In the past year, women of color have been gifted by other women of color with various tributes of works, including music, film, politics, and clothing.

Now, another door has been opened for women of color — one that enables them to get involved with creating and curating their own content on a platform specifically for them.

#BlackGirlMagic, as many have called it, appears to be pervasive and it seems that it was only a matter of time before it would invade the digital space.

Diamonde Williamson, an Atlanta native who began her career as a freelance producer, is now creating such a space for herself and other women of color in digital media.

After working for television networks such as OWN, VH1, USA and WETv, as a producer, Williamson made it her mission to redefine what we know as reality TV by creating feel-good programming for multicultural women through her streaming network, Blossom.

From early ventures in LA working on set with Iyanla Vanzant and her hit television show, “Iyanla Fix My Life,” Williamson returned home to Atlanta armed with a mission and fully determined to be the change she wished to see in media — she turned her passion for telling the stories of women of color and multicultural women into a digital network, Blossom.

Williamson describes Blossom as a digital television destination for women of color.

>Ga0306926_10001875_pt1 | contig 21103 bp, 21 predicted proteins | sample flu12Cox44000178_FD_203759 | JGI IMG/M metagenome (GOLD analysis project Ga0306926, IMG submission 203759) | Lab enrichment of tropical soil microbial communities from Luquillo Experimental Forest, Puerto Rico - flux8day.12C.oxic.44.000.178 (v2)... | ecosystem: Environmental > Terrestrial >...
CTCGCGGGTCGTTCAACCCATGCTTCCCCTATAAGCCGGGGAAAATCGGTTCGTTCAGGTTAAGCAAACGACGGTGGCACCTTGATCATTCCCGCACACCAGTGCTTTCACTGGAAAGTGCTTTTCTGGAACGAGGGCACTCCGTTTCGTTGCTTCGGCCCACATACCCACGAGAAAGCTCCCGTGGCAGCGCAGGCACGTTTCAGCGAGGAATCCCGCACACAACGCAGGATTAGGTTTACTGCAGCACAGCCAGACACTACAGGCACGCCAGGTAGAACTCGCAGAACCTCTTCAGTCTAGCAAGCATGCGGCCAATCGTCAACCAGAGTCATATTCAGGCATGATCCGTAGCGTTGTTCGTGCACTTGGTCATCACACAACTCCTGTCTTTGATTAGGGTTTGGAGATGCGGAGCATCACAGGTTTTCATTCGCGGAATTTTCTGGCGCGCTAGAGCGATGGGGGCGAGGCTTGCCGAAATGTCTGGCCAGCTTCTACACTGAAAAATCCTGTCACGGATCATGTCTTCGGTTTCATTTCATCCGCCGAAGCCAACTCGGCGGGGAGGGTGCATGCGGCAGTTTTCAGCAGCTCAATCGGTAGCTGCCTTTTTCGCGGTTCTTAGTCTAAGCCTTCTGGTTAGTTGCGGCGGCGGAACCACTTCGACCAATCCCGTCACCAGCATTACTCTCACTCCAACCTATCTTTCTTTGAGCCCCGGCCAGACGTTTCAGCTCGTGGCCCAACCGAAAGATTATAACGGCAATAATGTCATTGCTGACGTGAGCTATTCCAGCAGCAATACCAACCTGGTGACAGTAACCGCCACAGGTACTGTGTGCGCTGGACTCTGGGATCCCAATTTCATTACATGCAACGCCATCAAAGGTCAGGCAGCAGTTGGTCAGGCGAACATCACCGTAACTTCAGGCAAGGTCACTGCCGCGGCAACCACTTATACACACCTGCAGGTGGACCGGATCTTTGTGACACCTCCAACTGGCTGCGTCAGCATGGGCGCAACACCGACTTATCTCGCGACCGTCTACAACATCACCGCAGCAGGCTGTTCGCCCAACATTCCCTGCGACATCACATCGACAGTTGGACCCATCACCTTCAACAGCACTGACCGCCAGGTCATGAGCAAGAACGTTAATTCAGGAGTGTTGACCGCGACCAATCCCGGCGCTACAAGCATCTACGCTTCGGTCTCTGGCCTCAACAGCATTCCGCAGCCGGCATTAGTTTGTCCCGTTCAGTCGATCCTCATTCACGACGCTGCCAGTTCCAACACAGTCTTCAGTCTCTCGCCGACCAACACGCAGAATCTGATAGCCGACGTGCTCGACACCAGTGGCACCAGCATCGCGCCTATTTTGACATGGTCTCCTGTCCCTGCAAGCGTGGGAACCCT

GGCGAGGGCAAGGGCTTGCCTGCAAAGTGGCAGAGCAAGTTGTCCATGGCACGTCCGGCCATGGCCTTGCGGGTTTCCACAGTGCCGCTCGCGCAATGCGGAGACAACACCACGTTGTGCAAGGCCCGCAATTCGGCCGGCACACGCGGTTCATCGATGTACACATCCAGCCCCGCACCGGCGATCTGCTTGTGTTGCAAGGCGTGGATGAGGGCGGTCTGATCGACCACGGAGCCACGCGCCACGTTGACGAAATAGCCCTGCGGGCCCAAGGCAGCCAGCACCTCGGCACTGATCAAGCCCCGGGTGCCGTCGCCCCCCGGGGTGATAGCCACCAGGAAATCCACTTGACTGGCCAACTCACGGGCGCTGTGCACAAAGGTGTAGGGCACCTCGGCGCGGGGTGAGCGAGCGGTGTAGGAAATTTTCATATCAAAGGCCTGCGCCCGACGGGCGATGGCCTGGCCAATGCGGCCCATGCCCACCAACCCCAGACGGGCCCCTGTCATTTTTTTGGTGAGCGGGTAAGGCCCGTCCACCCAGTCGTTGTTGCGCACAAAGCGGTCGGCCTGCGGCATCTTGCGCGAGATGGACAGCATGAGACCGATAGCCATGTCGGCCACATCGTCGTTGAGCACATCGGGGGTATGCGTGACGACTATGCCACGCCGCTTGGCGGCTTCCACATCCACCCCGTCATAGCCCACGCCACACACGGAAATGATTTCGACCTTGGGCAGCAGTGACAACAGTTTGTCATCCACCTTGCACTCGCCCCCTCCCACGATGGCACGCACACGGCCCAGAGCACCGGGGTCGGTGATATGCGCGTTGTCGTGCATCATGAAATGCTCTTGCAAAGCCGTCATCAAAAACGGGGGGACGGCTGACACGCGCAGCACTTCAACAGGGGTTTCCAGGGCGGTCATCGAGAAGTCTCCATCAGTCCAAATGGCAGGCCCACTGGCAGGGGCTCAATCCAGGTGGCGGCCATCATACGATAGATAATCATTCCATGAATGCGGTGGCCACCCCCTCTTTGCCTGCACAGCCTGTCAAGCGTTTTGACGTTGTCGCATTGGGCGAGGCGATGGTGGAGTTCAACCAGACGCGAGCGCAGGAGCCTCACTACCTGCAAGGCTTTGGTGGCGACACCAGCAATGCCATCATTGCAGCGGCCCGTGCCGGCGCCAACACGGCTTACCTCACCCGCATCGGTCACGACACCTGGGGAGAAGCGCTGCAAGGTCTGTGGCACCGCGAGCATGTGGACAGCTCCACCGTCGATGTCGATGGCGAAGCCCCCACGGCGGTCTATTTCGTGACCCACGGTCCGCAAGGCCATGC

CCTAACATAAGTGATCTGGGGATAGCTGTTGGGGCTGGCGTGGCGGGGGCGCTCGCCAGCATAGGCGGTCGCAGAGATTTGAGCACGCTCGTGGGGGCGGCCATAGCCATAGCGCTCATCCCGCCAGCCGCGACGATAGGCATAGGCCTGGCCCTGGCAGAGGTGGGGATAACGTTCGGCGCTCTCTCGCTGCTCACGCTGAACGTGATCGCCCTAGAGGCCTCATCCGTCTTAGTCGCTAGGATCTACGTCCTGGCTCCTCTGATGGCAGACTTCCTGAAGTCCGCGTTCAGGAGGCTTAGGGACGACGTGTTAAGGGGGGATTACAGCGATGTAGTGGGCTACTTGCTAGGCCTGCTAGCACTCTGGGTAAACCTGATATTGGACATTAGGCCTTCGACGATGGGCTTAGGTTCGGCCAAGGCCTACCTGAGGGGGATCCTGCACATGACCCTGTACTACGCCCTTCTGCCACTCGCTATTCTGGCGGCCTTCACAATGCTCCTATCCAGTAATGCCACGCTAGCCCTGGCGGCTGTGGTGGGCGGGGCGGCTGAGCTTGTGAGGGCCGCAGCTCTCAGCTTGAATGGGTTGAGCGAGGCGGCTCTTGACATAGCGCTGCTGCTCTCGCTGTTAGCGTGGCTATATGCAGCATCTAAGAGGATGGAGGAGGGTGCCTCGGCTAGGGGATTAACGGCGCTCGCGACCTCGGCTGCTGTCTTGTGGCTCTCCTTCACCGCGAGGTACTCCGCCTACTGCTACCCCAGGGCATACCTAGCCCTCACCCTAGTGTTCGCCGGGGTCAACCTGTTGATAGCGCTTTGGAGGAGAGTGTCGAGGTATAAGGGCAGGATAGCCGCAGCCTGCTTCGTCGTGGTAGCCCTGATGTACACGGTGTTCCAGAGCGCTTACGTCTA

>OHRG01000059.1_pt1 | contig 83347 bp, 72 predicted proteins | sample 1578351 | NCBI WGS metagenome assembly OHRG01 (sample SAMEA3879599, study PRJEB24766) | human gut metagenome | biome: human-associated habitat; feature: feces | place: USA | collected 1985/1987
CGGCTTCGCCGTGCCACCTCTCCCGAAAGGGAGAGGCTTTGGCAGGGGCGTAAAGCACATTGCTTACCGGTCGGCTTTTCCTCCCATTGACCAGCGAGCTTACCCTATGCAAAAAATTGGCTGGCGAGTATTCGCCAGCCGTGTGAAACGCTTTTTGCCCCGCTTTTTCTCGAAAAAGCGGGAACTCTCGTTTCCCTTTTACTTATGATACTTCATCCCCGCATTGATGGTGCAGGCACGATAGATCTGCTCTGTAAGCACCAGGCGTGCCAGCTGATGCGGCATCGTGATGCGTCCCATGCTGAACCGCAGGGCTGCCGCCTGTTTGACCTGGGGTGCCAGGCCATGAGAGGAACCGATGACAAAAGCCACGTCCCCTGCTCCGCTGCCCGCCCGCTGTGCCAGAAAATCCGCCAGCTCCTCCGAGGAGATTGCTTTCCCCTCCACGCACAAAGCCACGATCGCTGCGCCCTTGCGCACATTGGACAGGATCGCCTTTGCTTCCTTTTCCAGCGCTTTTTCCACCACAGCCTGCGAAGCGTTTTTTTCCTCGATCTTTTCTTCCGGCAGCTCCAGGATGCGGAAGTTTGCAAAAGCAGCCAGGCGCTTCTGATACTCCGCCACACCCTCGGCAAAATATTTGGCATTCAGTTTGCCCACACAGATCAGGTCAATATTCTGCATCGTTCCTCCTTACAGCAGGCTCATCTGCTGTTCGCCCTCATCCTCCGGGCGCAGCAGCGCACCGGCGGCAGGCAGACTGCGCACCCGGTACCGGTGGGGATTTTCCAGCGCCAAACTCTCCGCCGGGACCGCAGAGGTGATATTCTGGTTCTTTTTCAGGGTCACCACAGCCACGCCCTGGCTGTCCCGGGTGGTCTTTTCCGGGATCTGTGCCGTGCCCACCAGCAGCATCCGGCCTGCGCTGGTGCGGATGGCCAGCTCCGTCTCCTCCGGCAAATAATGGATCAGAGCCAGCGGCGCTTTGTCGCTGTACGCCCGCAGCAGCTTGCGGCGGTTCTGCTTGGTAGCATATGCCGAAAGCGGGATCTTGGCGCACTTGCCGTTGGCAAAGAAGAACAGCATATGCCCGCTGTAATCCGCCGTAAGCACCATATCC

“We really champion a new way of finding and watching content,” she explained. “So now, when you come to our platform, you really can identify your mood and interests and find content based on that. We receive information differently and we have different things going on in our lives and Blossom is here to serve those different things.”

The Blossom team focuses on the different areas and use social media as both a marketing tactic and measurement tool. For example, through the Blossom Instagram account, the team uses impressions and engagement to gauge their audience and understand what women of color like to watch and consume. The team then uses that real-time feedback to create shows and content.

Doing so ensures that Blossom thrives a destination for multiple categories of content ranging from politics, music, and even motherhood.

“We really want to make sure we’re focusing on the different areas of music, technology, and business specifically,” Williamson said. “We’re always looking for women of color that can fit those areas.”

True to the purpose of its creation, one quickly notices that the team and creators of Blossom are all women of color. According to Williamson, not only was this no accident, but it is also a key component of the network’s success.

Williamson said she found that it was important that every single person from the shooter, the editor, the content strategist, and even Blossom’s COO be a woman of color.

“Working with women, especially women of color, in a male-dominated industry, you’ve got to walk the talk,” she explained. “You can’t just sit here and talk about it. You can’t talk about diversity and talk about what you champion if you are not living it and practicing it daily.

“I want to use all of our resources and exhaust all of our options and use women of color that can do this,” she added. “I didn’t know how many women of color were out there that could help me run this network. These women are really talented.”

Blossom is based in Atlanta, but as the new year approaches, expansion is on the radar in 2018.

“I have relationships with people outside of the city, but in terms of where we create our content, it’s created here in Atlanta. We do have people outside of the country that is looking at our platform and paying attention. I have networks in LA, New York, and even Raleigh. We’re definitely making our way.”